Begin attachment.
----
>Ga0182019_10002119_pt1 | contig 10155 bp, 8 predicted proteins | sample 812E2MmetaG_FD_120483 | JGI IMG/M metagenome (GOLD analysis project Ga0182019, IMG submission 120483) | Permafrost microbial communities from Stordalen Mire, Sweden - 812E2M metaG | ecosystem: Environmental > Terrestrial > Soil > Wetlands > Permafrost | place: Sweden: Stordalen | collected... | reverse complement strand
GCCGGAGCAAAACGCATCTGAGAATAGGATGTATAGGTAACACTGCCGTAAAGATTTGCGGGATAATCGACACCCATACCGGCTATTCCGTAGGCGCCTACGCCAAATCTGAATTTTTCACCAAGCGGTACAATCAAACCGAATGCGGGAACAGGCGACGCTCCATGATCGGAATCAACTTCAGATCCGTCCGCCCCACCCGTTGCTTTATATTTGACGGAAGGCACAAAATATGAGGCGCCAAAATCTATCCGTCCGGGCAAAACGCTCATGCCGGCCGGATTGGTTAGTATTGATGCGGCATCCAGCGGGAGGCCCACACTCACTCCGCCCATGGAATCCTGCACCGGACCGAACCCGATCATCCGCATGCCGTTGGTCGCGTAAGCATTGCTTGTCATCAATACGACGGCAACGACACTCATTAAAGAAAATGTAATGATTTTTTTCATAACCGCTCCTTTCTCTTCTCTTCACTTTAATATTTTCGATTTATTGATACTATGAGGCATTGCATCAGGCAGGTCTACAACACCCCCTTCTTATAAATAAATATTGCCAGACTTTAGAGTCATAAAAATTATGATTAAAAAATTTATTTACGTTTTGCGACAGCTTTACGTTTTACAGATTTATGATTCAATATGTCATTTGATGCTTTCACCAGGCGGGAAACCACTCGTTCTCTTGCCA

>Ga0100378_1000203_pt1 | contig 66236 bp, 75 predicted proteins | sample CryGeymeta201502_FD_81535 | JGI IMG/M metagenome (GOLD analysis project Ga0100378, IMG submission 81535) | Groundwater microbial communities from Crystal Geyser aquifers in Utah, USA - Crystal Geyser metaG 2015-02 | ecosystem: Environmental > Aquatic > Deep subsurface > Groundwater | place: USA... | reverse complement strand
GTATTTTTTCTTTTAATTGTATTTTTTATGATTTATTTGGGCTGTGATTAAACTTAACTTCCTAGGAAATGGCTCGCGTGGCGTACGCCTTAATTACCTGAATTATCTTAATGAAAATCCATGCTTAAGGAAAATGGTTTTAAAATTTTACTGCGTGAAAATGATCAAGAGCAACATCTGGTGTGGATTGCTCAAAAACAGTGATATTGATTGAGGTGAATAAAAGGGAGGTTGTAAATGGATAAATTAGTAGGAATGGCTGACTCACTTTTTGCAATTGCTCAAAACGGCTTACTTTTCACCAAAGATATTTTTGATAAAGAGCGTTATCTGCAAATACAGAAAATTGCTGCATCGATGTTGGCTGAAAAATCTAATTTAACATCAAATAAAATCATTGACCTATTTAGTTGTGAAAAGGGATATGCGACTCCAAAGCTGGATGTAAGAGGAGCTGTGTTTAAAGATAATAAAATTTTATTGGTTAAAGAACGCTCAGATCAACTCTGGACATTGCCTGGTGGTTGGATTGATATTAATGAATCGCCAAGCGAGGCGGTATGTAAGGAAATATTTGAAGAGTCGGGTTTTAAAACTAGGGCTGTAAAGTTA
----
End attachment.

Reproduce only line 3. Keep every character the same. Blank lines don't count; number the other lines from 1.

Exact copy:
>Ga0100378_1000203_pt1 | contig 66236 bp, 75 predicted proteins | sample CryGeymeta201502_FD_81535 | JGI IMG/M metagenome (GOLD analysis project Ga0100378, IMG submission 81535) | Groundwater microbial communities from Crystal Geyser aquifers in Utah, USA - Crystal Geyser metaG 2015-02 | ecosystem: Environmental > Aquatic > Deep subsurface > Groundwater | place: USA... | reverse complement strand